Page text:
Berkeley, Thursday, June 27, 2019 4:45 AM
It belongs to Wednesday, June 26, 2019
Today, I worked on the history of watershed development. The forestry management history provides an intersting platform for that purpose.
Both have growth together. Wooden vegetation management is essential for water and soil management, and has influence in the climate conditions.
I analyzed as well the Po River basin, and the source of the floods in the 16th century in it.
Recalling to prior comment about Marx and Engels, I have limited side time for learning further about them, but I will do. Reading some background on the planning theory, and working in general provided me the opportunity to explore a bit about the totalitarian ideologies, and that is a utopia the perfect plans. We live in a world where we do plans for adaptive management. Meaning, we of course have long and short term plans, and we learn as we implement it.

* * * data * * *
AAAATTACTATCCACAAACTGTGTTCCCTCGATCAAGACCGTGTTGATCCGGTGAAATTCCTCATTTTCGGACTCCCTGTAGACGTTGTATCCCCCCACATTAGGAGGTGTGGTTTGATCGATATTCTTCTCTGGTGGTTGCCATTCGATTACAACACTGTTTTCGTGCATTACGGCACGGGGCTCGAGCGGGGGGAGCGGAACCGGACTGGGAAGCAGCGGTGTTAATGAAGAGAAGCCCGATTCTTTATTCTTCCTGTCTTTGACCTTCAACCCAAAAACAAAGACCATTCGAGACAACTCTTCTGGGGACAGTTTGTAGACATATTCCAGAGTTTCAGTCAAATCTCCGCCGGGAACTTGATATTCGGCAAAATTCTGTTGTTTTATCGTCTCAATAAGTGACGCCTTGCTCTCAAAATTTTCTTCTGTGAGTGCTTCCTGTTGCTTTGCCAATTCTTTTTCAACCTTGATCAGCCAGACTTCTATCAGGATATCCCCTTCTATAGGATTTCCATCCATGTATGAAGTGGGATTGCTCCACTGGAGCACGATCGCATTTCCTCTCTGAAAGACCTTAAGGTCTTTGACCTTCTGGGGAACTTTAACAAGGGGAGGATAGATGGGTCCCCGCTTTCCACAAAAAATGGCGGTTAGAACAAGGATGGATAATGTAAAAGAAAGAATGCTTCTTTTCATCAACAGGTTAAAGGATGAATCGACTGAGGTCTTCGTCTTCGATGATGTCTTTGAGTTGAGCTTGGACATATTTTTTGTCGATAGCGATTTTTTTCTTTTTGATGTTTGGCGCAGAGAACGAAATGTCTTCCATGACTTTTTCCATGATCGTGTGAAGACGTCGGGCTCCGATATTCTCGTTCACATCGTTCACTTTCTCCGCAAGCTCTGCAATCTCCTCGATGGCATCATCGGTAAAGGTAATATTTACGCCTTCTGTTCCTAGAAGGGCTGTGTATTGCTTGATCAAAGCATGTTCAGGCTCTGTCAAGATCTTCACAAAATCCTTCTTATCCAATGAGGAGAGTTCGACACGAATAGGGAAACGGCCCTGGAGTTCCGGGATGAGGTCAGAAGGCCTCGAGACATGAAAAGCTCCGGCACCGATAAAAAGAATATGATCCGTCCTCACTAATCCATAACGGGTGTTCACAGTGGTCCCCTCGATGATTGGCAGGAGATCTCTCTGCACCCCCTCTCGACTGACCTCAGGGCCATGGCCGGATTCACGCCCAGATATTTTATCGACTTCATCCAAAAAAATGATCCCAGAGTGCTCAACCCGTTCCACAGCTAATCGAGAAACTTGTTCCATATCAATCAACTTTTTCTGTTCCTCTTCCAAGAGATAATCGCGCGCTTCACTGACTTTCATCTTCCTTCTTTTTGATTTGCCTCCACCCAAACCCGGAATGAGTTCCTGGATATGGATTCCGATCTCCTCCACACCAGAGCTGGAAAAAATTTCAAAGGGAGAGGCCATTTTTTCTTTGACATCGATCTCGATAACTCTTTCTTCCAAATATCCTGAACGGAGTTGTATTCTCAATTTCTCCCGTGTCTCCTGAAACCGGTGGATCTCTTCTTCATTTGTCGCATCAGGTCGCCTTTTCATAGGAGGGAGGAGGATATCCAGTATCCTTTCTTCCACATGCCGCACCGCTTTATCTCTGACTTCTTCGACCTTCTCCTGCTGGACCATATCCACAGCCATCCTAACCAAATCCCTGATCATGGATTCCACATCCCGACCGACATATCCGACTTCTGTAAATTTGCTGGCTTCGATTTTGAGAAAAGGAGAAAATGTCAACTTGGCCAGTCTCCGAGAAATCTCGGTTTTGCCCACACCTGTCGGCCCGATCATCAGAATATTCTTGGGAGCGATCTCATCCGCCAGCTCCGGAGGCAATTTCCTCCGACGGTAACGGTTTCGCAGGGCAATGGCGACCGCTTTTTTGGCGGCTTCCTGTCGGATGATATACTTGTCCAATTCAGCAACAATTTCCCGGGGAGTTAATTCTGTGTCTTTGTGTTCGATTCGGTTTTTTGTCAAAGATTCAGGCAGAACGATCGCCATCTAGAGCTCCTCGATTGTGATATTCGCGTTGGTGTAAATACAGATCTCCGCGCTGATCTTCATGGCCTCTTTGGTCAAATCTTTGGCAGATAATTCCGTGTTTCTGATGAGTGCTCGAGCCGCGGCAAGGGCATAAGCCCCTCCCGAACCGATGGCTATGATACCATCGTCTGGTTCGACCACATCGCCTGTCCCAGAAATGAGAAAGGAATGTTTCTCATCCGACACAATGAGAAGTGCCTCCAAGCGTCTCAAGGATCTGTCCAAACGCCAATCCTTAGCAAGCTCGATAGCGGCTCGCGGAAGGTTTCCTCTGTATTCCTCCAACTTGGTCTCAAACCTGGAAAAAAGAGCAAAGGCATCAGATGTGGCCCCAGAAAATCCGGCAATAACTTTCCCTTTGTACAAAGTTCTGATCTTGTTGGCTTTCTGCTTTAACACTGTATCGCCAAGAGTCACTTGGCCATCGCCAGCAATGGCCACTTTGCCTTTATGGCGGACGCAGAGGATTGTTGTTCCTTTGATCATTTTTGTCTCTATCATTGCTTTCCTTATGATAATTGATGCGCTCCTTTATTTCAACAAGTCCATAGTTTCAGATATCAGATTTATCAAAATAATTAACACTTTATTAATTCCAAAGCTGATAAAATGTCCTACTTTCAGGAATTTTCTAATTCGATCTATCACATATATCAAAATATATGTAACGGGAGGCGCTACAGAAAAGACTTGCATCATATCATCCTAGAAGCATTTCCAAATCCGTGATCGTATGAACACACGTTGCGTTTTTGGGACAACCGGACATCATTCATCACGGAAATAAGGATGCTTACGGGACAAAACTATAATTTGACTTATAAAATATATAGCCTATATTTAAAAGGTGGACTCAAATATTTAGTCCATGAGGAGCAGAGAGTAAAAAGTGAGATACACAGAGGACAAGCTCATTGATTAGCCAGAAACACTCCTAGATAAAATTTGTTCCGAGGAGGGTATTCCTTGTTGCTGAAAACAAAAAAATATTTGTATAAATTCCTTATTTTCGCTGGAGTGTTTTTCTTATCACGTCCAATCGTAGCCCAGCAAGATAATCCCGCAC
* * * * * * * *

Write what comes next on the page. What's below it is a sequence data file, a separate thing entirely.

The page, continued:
I commit to learn Marx without prejudice as academic. It is great to read read a thinker. Although, I am convinced, up-to-date, that the economic liberal economies work better. Adam Smith as a side reading will take long, and a heavy weight as pocket book.
From the sustainability perspective, Garrett Hardin (1968)’s article Tragedy of Commons, provide an argument of setting limits and regulations to the use of resources. For my still economic ignorant point of view, the economic liberal, with regulations, such as water quality regulations, air quality regulations, which we have learned from monitoring and experience, which allow us to forecast, and to set goals, is the way.